A chocolate maker purchases raw cocoa beans and then processes, roasts, and grinds them into chocolate. Chocolate makers are not to be confused with a chocolatier. Chocolatiers make chocolate creations from chocolate they purchase from a chocolate maker. Do you want to make chocolate in its purest form, helping farmers and the environment? What’s not to love? Check out this career!
Benefits of being a Chocolate Maker
Everyone loves chocolate! Getting to make, smell, and taste it all day is a definite benefit. Let’s review some additional benefits of being a chocolate makjer.
- Chocolate makers benefit from knowing they can make people happy and bring a smile to their face.
- Chocolate makers get to work with a team of people while also have the opportunity to work independently.
- Chocolate makers can also opt to start their own business.
- Their work environment is clean and climate controlled.
How to Become a Chocolate Maker
A chocolate maker generally has acquired a high school diploma. However, formal training and experience are the surest ways to enter this career field. Let’s look at how you can do that! To get the proper qualifications to enter the chocolate-making career field, an associates’s degree in the pastry arts is a great place to start. A bachelor’s degree in culinary and pastry arts also can help to broaden your knowledge of foods and flavors around the world. Other chocolate makers have gone on to get their Master’s degrees.
Culinary schools include courses in basic kitchen knowledge, such as safety and sanitation, proper use of utensils, equipment operation, and basic kitchen knowledge and cooking experience under the supervision of an industry professional. Culinary schools last anywhere from two to four years to complete. Online culinary arts courses are also available which can help those that are working while trying to advance their education.
There is also a lot you research you can do on your own. Learning all you can about the process of making chocolate from books, magazines, or even YouTube videos can be helpful. Researching apprenticeship programs through trade unions large employers is another way to move your career along. Most of these programs pay your to work in kitchens as you learn under experienced chefs.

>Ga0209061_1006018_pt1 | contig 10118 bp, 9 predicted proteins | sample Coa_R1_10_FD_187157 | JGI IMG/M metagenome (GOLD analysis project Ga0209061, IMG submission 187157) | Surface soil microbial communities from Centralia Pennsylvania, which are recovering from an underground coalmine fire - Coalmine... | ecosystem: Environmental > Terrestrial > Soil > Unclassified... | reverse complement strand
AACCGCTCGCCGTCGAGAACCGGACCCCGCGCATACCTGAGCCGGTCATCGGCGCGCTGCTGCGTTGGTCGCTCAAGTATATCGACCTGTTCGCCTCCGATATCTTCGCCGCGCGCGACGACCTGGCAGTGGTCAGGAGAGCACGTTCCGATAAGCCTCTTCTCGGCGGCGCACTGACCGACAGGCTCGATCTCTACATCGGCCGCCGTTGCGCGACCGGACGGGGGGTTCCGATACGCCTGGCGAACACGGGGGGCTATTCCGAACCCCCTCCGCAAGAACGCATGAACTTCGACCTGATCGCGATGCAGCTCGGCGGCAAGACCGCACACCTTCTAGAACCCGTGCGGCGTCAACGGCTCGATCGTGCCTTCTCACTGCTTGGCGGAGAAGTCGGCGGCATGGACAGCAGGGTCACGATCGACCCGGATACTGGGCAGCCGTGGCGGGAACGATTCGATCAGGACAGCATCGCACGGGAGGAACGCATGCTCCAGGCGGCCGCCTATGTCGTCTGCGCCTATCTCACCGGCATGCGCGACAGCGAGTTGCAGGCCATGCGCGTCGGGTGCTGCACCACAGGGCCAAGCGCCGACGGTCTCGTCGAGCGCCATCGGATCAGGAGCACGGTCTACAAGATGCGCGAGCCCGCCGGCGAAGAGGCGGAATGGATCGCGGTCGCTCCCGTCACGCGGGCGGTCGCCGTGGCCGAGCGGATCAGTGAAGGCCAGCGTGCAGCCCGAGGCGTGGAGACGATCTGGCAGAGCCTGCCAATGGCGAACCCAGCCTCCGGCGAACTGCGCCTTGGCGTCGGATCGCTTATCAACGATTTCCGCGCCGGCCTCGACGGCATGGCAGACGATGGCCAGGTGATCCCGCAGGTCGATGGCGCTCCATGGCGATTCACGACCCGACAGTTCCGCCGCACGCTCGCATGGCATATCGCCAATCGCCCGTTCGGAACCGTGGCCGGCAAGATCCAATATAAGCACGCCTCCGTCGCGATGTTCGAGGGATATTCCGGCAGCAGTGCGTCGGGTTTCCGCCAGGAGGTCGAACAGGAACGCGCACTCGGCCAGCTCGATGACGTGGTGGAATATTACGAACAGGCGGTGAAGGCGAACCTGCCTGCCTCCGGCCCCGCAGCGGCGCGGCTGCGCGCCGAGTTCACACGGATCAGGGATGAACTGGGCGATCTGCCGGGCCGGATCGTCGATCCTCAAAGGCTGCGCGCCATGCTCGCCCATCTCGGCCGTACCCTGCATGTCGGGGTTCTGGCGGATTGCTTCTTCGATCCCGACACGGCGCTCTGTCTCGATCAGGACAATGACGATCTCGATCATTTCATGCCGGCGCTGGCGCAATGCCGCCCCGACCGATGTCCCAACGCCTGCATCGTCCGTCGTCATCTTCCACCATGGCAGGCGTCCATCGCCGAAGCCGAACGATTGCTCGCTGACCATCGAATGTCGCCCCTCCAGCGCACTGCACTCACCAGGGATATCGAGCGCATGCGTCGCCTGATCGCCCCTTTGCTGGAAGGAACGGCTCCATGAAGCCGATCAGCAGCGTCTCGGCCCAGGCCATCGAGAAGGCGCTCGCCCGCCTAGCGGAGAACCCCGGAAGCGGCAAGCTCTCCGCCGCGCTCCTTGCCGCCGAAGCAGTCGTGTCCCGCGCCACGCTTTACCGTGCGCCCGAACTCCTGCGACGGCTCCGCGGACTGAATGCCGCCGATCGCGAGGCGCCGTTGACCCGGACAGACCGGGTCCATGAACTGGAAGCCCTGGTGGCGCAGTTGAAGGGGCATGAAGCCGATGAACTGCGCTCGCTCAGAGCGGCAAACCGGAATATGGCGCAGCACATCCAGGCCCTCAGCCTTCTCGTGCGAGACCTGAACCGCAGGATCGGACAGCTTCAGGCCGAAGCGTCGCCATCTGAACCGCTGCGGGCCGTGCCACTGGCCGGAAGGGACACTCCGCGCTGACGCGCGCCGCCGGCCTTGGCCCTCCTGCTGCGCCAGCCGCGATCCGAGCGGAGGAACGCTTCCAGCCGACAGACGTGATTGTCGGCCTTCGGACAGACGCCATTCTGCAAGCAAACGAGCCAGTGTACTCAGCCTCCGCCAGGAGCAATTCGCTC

You can also visit cocoa farms, if possible, to see the process of the cocoa bean from growing, picking, and processing. Many chocolate makers are passionate about helping these farmers sustain a good living while providing them with a good and pure product. The chocolate makers desire to help the environment is vital to the future supply of cocoa.
You can also take tours of chocolate factories to observe the process used to make a final product. Getting a job in a chocolate factory or other places that can give you experience with chocolate are also helpful when entering this career. Other jobs that may relate to chocolate making concepts include baristas (due to knowledge of beans and roasting) and yogurt, candy, or cheesemaker which is valuable to learn about fermentation. Now let’s take a look at what they do in a day.
Chocolate Making Job Description
A chocolate maker has various duties depending on the level of experience they have and the part they play in the chocolate making process. Let’s begin with a self-employed chocolate maker. These chocolate makers must start by purchasing raw cocoa beans. They develop relationships with farmers around the world.
The chocolate maker ensures their farmers are paid a fair wage, usually above the Fair Trade requirements. A good chocolate maker understands the importance of responsible farming to help protect the environment where cocoa beans are grow. This is known as farm-to-bar transparency. Once purchased, the seeds of raw cocoa beans are bitter. Chocolate makers must then ferment them to help mellow the flavor.
Roasting the beans is the next step to bring out the bean’s flavor. The chocolate maker puts the cocoa beans on baking sheets and roasts them in special ovens. They crack and sift the beans from the shell and remove the fleshy center that is edible, called nibs. Nibs are then ground into chocolate liquor that contains no alcohol but is liquid chocolate in its purest form.
The next process is called conching. The chocolate maker refines the cocoa beans by placing them through heated grinders to break down any particles. Longer conching ensures smoother chocolate. The chocolate workers then temper the chocolate in stages, heating and cooling it. At this stage, chocolate makers add any necessary sugar, cocoa butter, or powdered milk.
Chocolate makers must keep their work areas clean and sanitized to meet required standards during the chocolate-making process. They must also practice safety when operating machines at all times. The final stage is preparing the product for sell to chocolatiers. We have shown you what a chocolate maker is, what you need to do to become one, and what they do. We wish you success in this delicious career!